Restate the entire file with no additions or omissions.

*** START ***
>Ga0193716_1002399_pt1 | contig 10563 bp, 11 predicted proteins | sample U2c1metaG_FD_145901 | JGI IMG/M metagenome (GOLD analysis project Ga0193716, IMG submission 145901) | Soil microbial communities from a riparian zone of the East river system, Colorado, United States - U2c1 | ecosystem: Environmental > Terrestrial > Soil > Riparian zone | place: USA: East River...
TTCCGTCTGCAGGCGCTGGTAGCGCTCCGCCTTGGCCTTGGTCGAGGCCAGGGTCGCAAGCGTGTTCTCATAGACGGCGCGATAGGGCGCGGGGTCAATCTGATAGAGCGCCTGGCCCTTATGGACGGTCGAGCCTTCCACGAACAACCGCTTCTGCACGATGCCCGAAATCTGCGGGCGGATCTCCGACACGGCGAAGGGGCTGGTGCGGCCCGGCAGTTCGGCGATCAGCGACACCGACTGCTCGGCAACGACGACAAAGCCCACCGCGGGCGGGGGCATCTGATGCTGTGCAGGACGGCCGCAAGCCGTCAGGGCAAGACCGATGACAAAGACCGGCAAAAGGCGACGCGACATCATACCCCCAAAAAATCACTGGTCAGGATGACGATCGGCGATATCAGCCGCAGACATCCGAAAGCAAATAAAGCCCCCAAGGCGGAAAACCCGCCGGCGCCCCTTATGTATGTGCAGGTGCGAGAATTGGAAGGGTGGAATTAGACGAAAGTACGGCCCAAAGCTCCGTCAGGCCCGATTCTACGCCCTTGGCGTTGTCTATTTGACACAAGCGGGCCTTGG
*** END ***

>Ga0193716_1002399_pt1 | contig 10563 bp, 11 predicted proteins | sample U2c1metaG_FD_145901 | JGI IMG/M metagenome (GOLD analysis project Ga0193716, IMG submission 145901) | Soil microbial communities from a riparian zone of the East river system, Colorado, United States - U2c1 | ecosystem: Environmental > Terrestrial > Soil > Riparian zone | place: USA: East River...
TTCCGTCTGCAGGCGCTGGTAGCGCTCCGCCTTGGCCTTGGTCGAGGCCAGGGTCGCAAGCGTGTTCTCATAGACGGCGCGATAGGGCGCGGGGTCAATCTGATAGAGCGCCTGGCCCTTATGGACGGTCGAGCCTTCCACGAACAACCGCTTCTGCACGATGCCCGAAATCTGCGGGCGGATCTCCGACACGGCGAAGGGGCTGGTGCGGCCCGGCAGTTCGGCGATCAGCGACACCGACTGCTCGGCAACGACGACAAAGCCCACCGCGGGCGGGGGCATCTGATGCTGTGCAGGACGGCCGCAAGCCGTCAGGGCAAGACCGATGACAAAGACCGGCAAAAGGCGACGCGACATCATACCCCCAAAAAATCACTGGTCAGGATGACGATCGGCGATATCAGCCGCAGACATCCGAAAGCAAATAAAGCCCCCAAGGCGGAAAACCCGCCGGCGCCCCTTATGTATGTGCAGGTGCGAGAATTGGAAGGGTGGAATTAGACGAAAGTACGGCCCAAAGCTCCGTCAGGCCCGATTCTACGCCCTTGGCGTTGTCTATTTGACACAAGCGGGCCTTGG